The Duality of Being a Good Jew

My most recent zine, “What Does It Mean to Be A Good Jew?” captures moments that imparted power and frustration to my Jewish identity. These include: bawling as I stood in front of “Jacob Wrestling with the Angel” at the Chagall Museum in Nice, France; helping elderly rabbis use video conferencing programs in order to chat across the country about faith and technology; sitting on the train with my father as he informed me that while he didn’t believe in God, he did, in the words of his mother, “believe in the people.” On the cover, an image of a hairy leg and foot allows visual questions to accompany the title. Although hands, eyes, and mouths are body parts most commonly associated with holiness, I ask: why are feet disregarded as divine, when they are the midpoint for the body between heaven and earth? You can read the rest here.

A six-page zine cannot encompass the dual processes I've encountered over the past five years, as I began to examine my Jewishness through a loving yet critical gaze. The question that opens the cover of my zine“What does it mean to be a good Jew?”remains embedded in each hand-drawn memory and the quietest moments of my day. The question emerges when I wake up and decide to scroll absently through my phone, trying to accustom my eyes to light, or when I wake up and whisper, eyes still closed, the hoarse words of the Sh’ma as my sensory entry into morning. The question emerges on Friday nights, when Shabbat provides two alluring choices: Should I invite friends of different faith traditions for a Shabbat dinner imbued with warmth and familiarity? Or should I attend services at the local temple, in which unfamiliar melodies and faces invoke a sense of isolation rather than comfort? When I shop for vegetables at the weekly farmers market on Shabbat after services, I do so with the knowledge that the mundanity of commerce does not outweigh the holiness I find in connecting to the earth through making ethical consumer choices and supporting local farmers.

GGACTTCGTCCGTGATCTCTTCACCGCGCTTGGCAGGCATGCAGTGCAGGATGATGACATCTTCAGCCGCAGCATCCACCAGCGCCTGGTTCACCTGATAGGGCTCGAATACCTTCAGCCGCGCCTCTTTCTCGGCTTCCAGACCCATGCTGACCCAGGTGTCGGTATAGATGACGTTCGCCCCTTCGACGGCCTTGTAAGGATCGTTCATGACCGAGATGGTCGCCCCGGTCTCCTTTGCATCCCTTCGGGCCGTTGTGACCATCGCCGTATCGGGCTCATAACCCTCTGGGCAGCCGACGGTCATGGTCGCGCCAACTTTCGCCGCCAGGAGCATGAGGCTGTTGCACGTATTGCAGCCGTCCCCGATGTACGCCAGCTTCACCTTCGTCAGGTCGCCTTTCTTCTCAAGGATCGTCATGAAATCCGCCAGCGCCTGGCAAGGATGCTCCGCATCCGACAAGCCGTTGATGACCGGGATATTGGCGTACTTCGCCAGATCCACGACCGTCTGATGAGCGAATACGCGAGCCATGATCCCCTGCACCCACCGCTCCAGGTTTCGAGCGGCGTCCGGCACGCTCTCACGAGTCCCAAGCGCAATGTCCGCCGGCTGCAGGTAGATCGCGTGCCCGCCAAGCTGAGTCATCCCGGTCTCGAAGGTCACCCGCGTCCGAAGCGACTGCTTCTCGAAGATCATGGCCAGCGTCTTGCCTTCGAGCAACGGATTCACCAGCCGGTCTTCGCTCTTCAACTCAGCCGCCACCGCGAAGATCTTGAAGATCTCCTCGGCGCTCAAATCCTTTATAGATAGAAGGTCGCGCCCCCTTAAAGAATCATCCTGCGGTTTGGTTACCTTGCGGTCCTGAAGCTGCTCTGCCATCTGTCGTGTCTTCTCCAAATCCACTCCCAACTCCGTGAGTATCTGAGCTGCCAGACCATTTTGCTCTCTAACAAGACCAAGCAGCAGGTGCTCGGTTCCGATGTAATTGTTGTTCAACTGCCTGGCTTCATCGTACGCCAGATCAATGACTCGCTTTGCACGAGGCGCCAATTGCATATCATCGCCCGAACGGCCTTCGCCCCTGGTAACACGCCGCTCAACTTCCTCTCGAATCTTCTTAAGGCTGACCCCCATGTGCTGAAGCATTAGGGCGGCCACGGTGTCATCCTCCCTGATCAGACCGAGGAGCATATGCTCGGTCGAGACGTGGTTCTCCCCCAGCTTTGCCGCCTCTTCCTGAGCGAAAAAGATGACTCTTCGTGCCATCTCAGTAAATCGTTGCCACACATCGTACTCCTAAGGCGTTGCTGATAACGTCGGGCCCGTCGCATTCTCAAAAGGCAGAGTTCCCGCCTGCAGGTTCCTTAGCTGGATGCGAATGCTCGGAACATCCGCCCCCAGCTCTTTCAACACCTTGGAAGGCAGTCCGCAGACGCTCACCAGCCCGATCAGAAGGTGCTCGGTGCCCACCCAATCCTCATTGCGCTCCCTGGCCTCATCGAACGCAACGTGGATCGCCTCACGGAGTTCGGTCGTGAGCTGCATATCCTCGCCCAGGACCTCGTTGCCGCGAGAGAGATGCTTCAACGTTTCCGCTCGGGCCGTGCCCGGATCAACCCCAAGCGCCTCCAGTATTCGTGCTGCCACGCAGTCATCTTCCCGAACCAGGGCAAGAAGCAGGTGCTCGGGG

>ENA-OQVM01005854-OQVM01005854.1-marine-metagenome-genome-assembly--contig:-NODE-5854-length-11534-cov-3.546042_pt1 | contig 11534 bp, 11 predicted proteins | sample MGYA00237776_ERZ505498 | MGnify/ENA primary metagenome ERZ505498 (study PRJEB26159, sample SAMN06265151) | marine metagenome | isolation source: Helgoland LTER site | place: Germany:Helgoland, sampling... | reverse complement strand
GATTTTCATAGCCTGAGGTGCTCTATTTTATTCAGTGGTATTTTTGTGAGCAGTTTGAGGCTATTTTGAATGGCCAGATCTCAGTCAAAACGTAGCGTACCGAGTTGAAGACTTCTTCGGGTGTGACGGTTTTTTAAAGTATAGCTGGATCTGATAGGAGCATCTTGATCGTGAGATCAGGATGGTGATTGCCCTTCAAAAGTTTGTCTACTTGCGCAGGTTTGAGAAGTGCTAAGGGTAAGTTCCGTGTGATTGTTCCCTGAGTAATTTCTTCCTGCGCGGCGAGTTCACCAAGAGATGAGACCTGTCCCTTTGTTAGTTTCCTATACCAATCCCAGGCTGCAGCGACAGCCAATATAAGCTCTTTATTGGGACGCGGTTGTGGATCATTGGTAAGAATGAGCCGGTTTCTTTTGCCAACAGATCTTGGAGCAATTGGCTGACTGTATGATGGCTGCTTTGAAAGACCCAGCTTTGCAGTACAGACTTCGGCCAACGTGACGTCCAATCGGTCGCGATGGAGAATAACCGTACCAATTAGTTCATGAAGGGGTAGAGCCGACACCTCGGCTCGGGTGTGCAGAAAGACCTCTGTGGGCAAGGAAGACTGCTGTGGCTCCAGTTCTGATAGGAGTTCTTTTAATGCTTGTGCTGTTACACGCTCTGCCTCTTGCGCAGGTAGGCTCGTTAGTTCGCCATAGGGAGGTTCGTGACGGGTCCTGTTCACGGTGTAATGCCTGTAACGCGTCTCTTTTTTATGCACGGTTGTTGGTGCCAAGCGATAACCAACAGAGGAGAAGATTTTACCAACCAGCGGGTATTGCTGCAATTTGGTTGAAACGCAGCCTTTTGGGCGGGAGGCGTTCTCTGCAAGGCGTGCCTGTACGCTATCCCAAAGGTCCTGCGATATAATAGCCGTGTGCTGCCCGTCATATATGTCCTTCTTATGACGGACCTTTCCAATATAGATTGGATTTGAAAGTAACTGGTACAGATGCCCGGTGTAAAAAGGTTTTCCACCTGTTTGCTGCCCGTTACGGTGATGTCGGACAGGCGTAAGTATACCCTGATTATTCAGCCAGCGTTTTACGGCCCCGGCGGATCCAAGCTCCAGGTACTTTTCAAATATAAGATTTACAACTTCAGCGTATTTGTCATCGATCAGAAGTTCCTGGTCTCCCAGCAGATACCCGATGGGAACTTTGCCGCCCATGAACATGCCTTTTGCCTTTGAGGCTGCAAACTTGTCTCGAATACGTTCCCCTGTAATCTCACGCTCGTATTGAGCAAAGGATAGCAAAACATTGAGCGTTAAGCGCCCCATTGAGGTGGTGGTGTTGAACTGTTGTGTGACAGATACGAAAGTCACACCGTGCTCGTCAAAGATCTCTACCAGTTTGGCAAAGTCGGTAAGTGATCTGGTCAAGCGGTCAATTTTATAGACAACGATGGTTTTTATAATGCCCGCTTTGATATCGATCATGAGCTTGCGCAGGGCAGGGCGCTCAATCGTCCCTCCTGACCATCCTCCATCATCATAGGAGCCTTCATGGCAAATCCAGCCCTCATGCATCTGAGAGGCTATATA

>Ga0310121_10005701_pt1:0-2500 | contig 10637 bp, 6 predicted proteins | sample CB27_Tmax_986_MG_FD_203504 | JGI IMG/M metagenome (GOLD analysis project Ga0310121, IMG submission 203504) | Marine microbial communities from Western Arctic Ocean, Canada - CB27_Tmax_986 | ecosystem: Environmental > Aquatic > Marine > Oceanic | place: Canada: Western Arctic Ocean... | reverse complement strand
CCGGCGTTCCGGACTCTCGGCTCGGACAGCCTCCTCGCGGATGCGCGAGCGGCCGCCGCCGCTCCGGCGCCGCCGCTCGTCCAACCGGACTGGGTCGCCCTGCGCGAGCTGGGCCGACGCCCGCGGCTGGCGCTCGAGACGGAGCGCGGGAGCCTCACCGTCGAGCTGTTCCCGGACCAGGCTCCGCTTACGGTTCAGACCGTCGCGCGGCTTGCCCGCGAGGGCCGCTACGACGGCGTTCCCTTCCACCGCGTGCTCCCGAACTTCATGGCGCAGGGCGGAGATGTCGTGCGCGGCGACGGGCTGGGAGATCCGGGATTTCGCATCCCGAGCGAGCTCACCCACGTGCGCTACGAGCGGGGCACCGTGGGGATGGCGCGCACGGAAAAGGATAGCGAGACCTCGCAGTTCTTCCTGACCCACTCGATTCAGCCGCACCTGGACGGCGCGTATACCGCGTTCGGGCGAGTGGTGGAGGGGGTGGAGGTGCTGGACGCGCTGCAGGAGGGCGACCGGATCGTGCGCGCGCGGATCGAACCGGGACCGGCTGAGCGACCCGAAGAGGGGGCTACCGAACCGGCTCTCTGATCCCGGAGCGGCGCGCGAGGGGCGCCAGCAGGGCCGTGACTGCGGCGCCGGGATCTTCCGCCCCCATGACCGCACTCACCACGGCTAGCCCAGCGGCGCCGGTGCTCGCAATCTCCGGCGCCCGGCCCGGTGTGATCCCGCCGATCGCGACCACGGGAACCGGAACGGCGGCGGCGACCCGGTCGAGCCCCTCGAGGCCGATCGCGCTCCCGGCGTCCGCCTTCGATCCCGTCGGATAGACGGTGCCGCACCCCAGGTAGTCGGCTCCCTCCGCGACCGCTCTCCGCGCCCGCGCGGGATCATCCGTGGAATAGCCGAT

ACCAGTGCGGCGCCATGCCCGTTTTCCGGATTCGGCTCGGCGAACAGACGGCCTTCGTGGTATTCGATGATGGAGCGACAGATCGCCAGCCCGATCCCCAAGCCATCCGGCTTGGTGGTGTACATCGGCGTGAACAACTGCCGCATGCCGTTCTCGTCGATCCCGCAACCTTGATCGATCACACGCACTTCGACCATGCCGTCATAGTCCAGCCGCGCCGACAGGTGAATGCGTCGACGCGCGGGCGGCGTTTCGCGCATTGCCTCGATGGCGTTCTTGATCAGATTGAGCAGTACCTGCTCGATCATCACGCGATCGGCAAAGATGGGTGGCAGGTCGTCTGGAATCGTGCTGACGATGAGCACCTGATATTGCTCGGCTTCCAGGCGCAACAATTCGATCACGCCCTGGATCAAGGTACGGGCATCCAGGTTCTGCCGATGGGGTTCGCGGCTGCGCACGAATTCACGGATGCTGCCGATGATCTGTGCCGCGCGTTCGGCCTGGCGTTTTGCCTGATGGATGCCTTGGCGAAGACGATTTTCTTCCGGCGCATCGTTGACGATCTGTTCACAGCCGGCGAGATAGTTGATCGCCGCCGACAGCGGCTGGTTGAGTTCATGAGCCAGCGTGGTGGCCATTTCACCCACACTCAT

The unification of practice and experience in my Jewish world remains elusive at times. Even the zine itself, a folded booklet photocopied then scanned, drawn with care but no particular piety, can be a held as a banal encapsulation of holy experiences. And yet I ask myself, what could be more sacred to Jewish life than a meaningful encounter with text?